Archlute Restoration

 

Harry's task: restore a partially collapsed modern archlute. it was originally a renaissance lute-- made by the great master Manouk Papazian and later "theorboed"--that is, modified by the addition of a pegbox extension that provides an added "harp" of five-foot bass strings beside--but not on top of--the original fretboard.

The entire instrument was in sorry shape. The theorbo peghead joint was under-structured and eventually collapsed The excess tension had bowed the entire instrument away from the strings, making it impossible to play. The Pacific redcedar top had begun to sink into the beautiful curly maple body shell. 

 

The Restoration Sequence:


That's Graciela Qui
๑ones, dear friend and longtime student, The patient on the worktable--strings, pegs, tied frets and nut removed. Like a patient etherized upon a table.
After removing a fabric edging strip, Harry patiently inserts a probe into the delicate glue seam that attaches the top to the ribs. Some portions of the seam need to be sawn with a very fine razor saw. Heat is judiciously used to soften the glue that holds the soundboard to the headblock.
The soundboard has been successfully removed with virtually no injury. But evidence shows previous injury from an earlier effort to remove the soundboard. Harry inspects the transversal braces (during the Renaissance, the precise spacing between them was derived using numerological principles!). It seems oddly understructured as lutes go...

The braces had been distorted by the cumulative effects of string tension, and in several cases, had actually pulled away from the soundboard, causing the visible distortion evident on the outside. We were puzzled that the existing braces were carefully selected to be flat-sawn (the weakest orientation of the wood fibers). So to our thinking, it was the reason why they had failed to keep the top stable. Harry resolved to replace them with new, quarter-sawn braces.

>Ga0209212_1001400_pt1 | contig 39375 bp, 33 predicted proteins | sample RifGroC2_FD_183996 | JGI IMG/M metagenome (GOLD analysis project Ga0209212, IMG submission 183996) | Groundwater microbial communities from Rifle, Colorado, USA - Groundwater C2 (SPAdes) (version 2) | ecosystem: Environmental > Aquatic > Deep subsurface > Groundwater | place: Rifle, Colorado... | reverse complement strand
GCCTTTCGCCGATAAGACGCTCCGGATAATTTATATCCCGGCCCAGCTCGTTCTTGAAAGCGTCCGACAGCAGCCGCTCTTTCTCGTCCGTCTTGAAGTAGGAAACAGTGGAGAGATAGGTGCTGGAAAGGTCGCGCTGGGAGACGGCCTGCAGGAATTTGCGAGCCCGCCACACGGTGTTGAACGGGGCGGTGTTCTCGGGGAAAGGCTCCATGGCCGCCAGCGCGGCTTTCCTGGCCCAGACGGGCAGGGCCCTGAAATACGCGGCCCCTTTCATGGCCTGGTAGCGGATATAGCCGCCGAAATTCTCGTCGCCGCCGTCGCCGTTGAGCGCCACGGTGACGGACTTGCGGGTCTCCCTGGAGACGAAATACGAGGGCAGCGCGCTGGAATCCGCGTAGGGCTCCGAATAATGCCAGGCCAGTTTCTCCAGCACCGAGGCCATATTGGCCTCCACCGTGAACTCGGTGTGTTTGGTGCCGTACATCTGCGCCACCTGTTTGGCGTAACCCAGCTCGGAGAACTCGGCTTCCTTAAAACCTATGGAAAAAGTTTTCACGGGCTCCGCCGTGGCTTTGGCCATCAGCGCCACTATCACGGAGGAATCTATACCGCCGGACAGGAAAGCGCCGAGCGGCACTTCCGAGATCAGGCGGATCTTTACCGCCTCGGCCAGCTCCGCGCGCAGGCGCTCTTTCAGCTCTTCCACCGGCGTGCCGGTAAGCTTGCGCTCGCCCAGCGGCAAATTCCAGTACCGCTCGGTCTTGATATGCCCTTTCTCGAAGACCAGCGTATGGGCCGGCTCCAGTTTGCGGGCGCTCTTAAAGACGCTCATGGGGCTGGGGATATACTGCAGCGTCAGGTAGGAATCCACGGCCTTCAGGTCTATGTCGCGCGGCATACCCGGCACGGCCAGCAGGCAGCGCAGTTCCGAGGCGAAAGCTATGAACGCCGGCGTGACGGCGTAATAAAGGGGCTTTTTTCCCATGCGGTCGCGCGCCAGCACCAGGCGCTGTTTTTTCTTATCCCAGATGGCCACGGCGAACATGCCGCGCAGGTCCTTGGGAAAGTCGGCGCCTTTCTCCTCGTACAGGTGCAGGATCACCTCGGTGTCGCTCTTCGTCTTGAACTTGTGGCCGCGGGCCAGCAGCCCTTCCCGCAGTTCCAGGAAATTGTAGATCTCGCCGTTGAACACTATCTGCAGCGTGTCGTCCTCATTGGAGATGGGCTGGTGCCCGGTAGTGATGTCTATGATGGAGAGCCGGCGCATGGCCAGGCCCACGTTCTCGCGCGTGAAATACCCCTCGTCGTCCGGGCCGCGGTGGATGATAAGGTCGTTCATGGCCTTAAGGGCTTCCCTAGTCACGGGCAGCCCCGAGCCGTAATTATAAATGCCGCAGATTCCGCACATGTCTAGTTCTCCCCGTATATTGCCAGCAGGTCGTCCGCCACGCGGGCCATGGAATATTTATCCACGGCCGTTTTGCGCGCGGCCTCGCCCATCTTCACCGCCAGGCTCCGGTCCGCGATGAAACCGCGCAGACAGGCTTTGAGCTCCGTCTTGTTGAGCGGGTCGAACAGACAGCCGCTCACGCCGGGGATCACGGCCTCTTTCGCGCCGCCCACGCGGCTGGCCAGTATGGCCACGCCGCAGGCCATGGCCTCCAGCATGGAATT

Harry has removed all the transversal braces and is seen here scraping off traces of glue.
The undersurface of the soundboard is now ready for new, stiffer braces.
After undoing the collapsed pegbox joint with patient applications of hot water, Harry has devised a better structural solution: He has carved a dovetail pocket into the neck, and inserted a dovetail "adapter" block out of hardwood that spans the joint between the two. The block, which had to be fashioned to hold the pegbox at the correct angle (even compensated slightly to account for the off-center pull of the added off-the-fingerboard string array), will later be sculpted to the contour of the undersurfaces of the neck and pegbox and thus appear to be original.
Another view of the joint rebuild. The portion of the new block (of lighter color) that fits into the pegbox will be sculpted to allow clearance for the strings entering the pegbox. It will also be slotted to accept an inlayed carbon-fiber stiffener.

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